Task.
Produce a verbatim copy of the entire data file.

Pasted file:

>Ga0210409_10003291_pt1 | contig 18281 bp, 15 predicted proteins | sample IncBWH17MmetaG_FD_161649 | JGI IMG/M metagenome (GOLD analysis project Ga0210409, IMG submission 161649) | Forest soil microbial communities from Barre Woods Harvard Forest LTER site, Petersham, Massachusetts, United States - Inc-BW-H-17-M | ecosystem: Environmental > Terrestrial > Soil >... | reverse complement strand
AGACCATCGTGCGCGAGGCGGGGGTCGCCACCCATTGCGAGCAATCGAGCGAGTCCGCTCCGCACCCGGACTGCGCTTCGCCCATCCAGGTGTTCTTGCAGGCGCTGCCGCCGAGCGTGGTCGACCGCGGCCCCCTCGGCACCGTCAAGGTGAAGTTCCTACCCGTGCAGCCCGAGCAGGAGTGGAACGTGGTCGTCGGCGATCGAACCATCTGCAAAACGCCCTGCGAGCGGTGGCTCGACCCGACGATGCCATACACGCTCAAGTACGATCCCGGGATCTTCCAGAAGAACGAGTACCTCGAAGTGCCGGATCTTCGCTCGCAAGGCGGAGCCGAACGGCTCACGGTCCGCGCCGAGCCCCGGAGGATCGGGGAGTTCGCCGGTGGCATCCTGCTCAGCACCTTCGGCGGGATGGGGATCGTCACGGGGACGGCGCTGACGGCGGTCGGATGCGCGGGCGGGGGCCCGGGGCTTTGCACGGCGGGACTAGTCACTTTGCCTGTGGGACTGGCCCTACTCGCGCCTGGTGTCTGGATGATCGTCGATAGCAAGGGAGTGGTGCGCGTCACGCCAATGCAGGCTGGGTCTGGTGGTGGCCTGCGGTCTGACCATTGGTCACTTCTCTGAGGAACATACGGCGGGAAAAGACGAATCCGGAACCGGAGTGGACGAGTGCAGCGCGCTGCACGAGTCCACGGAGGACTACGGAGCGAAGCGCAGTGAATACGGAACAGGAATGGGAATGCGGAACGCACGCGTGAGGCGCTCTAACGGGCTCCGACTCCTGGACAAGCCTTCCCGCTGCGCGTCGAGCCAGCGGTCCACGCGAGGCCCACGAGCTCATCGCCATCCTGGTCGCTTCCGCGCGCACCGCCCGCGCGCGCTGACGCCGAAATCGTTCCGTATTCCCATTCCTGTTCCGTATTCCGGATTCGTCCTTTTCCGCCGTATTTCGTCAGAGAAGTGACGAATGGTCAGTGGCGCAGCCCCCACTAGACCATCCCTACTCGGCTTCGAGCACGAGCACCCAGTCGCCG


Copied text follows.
>Ga0210409_10003291_pt1 | contig 18281 bp, 15 predicted proteins | sample IncBWH17MmetaG_FD_161649 | JGI IMG/M metagenome (GOLD analysis project Ga0210409, IMG submission 161649) | Forest soil microbial communities from Barre Woods Harvard Forest LTER site, Petersham, Massachusetts, United States - Inc-BW-H-17-M | ecosystem: Environmental > Terrestrial > Soil >... | reverse complement strand
AGACCATCGTGCGCGAGGCGGGGGTCGCCACCCATTGCGAGCAATCGAGCGAGTCCGCTCCGCACCCGGACTGCGCTTCGCCCATCCAGGTGTTCTTGCAGGCGCTGCCGCCGAGCGTGGTCGACCGCGGCCCCCTCGGCACCGTCAAGGTGAAGTTCCTACCCGTGCAGCCCGAGCAGGAGTGGAACGTGGTCGTCGGCGATCGAACCATCTGCAAAACGCCCTGCGAGCGGTGGCTCGACCCGACGATGCCATACACGCTCAAGTACGATCCCGGGATCTTCCAGAAGAACGAGTACCTCGAAGTGCCGGATCTTCGCTCGCAAGGCGGAGCCGAACGGCTCACGGTCCGCGCCGAGCCCCGGAGGATCGGGGAGTTCGCCGGTGGCATCCTGCTCAGCACCTTCGGCGGGATGGGGATCGTCACGGGGACGGCGCTGACGGCGGTCGGATGCGCGGGCGGGGGCCCGGGGCTTTGCACGGCGGGACTAGTCACTTTGCCTGTGGGACTGGCCCTACTCGCGCCTGGTGTCTGGATGATCGTCGATAGCAAGGGAGTGGTGCGCGTCACGCCAATGCAGGCTGGGTCTGGTGGTGGCCTGCGGTCTGACCATTGGTCACTTCTCTGAGGAACATACGGCGGGAAAAGACGAATCCGGAACCGGAGTGGACGAGTGCAGCGCGCTGCACGAGTCCACGGAGGACTACGGAGCGAAGCGCAGTGAATACGGAACAGGAATGGGAATGCGGAACGCACGCGTGAGGCGCTCTAACGGGCTCCGACTCCTGGACAAGCCTTCCCGCTGCGCGTCGAGCCAGCGGTCCACGCGAGGCCCACGAGCTCATCGCCATCCTGGTCGCTTCCGCGCGCACCGCCCGCGCGCGCTGACGCCGAAATCGTTCCGTATTCCCATTCCTGTTCCGTATTCCGGATTCGTCCTTTTCCGCCGTATTTCGTCAGAGAAGTGACGAATGGTCAGTGGCGCAGCCCCCACTAGACCATCCCTACTCGGCTTCGAGCACGAGCACCCAGTCGCCG